Month: September 2022

The end of an era

It is surreal to be at the end of our journey through England, Wales, and Scotland as the UK and world mourn and pay tribute to Queen Elizabeth II.

Announcement of Queen Elizabeth II’s death came just 24 hours after we celebrated the end of our bike journey. The end of our trip in the highlands of Scotland is not far from Balmorel, in Aberdeen, Scotland, where the Queen finished her 70 year reign. Her grace, resilience and equanimity during her lifetime of leadership is truly extraordinary.

We finish this trip on a remarkable week: the Queen’s historic reign ending, King Charles III’s reign beginning, and new Prime Minister Liz Truss confirmed by the Queen just a few days ago. Long love the Queen …and long live the King.

Standing in John O’Groats, a tiny village at the tip of Scotland, looking across the pounding North Sea on a day when headwinds gusted to 25mph, we felt enormous humility and gratitude. So many wonderful people. So much rugged beauty. So much history.

We pedaled 1,100 miles, climbed 72,688 feet, and saw just as many sheep.

I guess the Scots have to do something with all that wool…
We are ready to trade in our bikes for ploughs so we can compete in October along the North Sea.
Aye (yes)! Haste Ye back!
Thank you for driving carefully.
But maybe next time we should consider calling?

This trip was full of laughter, massive amounts of calories, more ups than downs (literally), and friendship. But as with every story, there are at least two sides. Barb, Jo, Kathy, and Cindy may have something to say about that.

Haste ye back!

Route 66

On the second day of this journey in the south of England, I stopped for the umpteenth time and stared at the sign posts pointing down winding lanes to names of villages I didn’t recognize. The tiny lanes zigged and zagged between tall hedges. A woman, taking a break on her porch, cigarette in hand, called out in response to my “good morning and we are lost!: “Dear, this isn’t Route 66, you know!” and she was right. We haven’t had a straight road in about 1000 miles—until today! Our penultimate day, we pulled out of Lairg (a town about 50 miles from the north coast), pointed our bikes north on a single lane path, and besides pulling over for the occasional car, truck, and motorcycle and work crew, we enjoyed wide open vistas for nearly 45 miles and didn’t turn again until shortly before we reached our inn, located on the dunes of the North Sea.

Today we travelled through the Heath and bogs of the highlands, and besides sheep, saw very few others.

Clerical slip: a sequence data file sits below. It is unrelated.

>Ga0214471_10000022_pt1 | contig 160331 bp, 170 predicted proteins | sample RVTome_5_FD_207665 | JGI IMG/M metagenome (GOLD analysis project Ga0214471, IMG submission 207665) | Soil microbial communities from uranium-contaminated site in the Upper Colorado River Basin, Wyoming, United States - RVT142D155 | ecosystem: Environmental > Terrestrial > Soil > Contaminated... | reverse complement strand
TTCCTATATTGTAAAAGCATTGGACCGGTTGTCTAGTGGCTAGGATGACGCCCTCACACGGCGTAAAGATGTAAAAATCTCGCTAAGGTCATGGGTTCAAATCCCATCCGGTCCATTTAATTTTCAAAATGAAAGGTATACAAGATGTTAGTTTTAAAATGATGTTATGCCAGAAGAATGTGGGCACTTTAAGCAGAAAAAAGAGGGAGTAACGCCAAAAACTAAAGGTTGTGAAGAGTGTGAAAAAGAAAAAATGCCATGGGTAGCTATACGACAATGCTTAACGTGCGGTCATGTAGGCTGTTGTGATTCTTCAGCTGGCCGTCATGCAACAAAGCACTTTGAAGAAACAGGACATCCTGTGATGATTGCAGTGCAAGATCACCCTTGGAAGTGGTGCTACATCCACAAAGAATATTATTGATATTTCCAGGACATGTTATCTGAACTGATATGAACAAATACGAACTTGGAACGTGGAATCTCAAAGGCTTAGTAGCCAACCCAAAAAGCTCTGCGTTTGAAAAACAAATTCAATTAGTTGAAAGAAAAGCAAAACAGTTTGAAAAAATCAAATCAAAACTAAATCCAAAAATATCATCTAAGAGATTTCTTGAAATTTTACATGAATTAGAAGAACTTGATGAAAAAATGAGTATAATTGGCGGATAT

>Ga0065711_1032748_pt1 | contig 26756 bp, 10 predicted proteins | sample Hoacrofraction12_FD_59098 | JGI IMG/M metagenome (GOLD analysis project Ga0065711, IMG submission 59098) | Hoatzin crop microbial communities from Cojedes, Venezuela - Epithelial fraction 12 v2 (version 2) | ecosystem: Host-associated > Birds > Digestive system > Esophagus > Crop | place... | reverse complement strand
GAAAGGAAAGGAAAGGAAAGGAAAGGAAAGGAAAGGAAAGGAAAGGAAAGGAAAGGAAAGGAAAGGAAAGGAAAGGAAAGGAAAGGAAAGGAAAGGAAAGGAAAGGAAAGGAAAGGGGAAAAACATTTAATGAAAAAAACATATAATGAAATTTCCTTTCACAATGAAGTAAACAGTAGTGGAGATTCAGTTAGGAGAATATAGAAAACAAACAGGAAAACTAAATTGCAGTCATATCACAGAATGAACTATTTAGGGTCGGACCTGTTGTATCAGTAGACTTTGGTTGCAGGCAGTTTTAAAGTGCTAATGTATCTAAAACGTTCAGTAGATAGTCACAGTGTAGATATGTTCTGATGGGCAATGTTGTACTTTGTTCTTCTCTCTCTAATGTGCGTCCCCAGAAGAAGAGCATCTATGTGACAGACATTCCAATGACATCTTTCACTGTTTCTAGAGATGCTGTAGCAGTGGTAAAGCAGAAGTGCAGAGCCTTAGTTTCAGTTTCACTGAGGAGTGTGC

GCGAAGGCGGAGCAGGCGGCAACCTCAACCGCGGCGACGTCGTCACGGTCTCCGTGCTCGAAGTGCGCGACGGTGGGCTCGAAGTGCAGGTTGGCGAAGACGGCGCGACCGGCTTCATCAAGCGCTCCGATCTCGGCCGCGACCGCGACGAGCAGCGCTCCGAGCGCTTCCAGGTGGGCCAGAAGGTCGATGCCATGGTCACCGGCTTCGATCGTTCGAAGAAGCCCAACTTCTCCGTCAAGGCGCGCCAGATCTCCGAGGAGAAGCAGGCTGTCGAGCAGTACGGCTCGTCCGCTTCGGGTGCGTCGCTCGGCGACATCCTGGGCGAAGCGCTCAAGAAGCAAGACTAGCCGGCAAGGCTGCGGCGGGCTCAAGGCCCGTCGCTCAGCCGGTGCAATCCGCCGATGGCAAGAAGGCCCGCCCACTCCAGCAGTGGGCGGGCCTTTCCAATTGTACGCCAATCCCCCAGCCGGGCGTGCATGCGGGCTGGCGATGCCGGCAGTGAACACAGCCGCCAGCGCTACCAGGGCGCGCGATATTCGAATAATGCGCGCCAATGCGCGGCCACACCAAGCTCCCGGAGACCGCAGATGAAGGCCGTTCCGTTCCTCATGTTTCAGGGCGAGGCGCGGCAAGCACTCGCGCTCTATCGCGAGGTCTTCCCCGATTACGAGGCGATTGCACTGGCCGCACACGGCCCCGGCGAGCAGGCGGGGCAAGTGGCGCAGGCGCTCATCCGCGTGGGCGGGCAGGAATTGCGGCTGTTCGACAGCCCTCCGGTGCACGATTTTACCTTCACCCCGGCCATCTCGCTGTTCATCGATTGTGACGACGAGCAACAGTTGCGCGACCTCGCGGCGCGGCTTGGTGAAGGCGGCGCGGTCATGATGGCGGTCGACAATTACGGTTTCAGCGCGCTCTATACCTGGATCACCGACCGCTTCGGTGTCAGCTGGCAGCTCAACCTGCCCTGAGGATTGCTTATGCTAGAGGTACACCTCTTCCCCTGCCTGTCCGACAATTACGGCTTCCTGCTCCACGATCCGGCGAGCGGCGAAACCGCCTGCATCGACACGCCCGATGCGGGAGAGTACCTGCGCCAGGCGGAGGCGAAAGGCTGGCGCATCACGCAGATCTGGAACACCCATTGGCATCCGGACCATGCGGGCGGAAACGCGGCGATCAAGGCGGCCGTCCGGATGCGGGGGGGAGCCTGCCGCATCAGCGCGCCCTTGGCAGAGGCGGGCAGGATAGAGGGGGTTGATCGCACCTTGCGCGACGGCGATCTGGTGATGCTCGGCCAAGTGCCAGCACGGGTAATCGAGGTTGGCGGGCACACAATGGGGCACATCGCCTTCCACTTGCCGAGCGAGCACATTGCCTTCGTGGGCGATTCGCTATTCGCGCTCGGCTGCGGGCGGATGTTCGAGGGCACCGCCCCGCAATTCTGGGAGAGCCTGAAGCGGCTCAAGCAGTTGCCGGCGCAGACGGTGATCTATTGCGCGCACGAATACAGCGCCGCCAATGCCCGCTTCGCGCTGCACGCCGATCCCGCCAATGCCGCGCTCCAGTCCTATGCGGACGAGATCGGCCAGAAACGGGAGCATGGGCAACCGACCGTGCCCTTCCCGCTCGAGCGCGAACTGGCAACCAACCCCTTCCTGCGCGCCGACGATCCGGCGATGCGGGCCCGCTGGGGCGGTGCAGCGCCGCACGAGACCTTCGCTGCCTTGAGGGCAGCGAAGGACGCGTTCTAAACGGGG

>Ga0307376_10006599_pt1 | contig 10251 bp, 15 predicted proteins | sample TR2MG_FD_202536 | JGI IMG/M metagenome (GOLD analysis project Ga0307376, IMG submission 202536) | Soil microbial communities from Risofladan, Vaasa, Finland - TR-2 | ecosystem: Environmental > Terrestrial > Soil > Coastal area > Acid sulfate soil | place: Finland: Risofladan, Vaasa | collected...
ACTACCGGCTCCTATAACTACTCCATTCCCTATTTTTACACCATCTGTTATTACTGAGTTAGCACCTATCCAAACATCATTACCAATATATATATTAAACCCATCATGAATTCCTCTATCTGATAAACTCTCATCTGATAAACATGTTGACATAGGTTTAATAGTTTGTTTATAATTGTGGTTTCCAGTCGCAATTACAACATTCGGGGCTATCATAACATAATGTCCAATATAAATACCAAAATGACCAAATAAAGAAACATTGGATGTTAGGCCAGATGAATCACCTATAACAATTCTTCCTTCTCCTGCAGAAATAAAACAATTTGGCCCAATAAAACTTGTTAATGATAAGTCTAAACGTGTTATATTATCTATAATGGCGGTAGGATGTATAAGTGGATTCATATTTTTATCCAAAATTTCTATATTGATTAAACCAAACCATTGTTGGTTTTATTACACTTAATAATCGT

Some people need everything explained.
This is the same road that trucks pass on!
Happiness is…
Jo wondered if they sold chips in Betty Hill on the North Sea. Her prayers were answered.
Meanwhile, more important thing were happening in the UK. We haven’t met a single person who is happy about the result, or the lack of proportional representation.

One more day pedaling along the north coast to our final destination in John O’Groats. Happiness is seeing this part of the world (and straight roads).

When they go low, we go high. And low. And high. And low. And…

Loch Lomand, 24 miles long, separates the Scottish lowlands from the highlands.
Barb cycling along the Loch Lomond, known by the song “The Bonnie Banks of Loch Lomond”, first published in 1841. “O ye’ll tak’ the high road, and I’ll tak’ the low road, and I’ll be in Scotland a’fore ye”. We asked a local if this song is popular. “Oh yea! At every wedding, we gather in a circle and sing this as the bride and groom leave.” He also said that weddings are held on Saturday, “as you may know that the Scots like to drink a wee bit, and we need Sunday to recover, and we nearly recover by Monday. He happens to work at the Ben Nevis distillery, located in the shadow of its namesake mountain. But he assured us he doesn’t drink while on the job!
Swooping along the lochs with peep holes for views, ever changing with the light.
When we are not pushing against it, we are propelled by it! And we are cycling by water everyday. Water and wind are a major source of alternative energy in scotland. We stopped at a huge hydro electric plant in Cruachan. Scotland has enough wind power to cover all its residential electricity needs in half the year! Most of it is from onshore wind. Yes, we know all
about onshore wind. Crossing a bridge between lochs yesterday we could barely stay upright.
The wind whipped up whitecaps.
To celebrate after her successful bridge crossing, Cindy found a use for the wee bottle of Scotch that Buddy and Bully gave her in Glasgow.
This stone is part of a poem created inside a lovely stone wall by a group of school children. They obviously were not allowed to write “scotch soothes,” something Cindy might have suggested.
Windy days do pose hazards for others, too.

Cycling through Scotland is to be surrounded by shades of green and alternating blue, gray, and violet sky. From the lakes (lochs), we biked up into the mountains to a pass with the lovely name, “Rest and be thankful.” We were especially thankful that the highway maintenance crew held traffic so we could safely ride up the pass on the single lane without cars whizzing past.

Cars cueing for the single-lane passage. When bike paths ended, we had no option but to cycle north through the lochs on the A82 with no shoulder. A scary endeavor. We sandwich Cindy’s trike among our bikes for safety and had all our lights flashing. If we could swim the lochs, we would.
From “Rest and be thankful” pass. Ahh.
Heading the wise advice to “rest and be thankful.”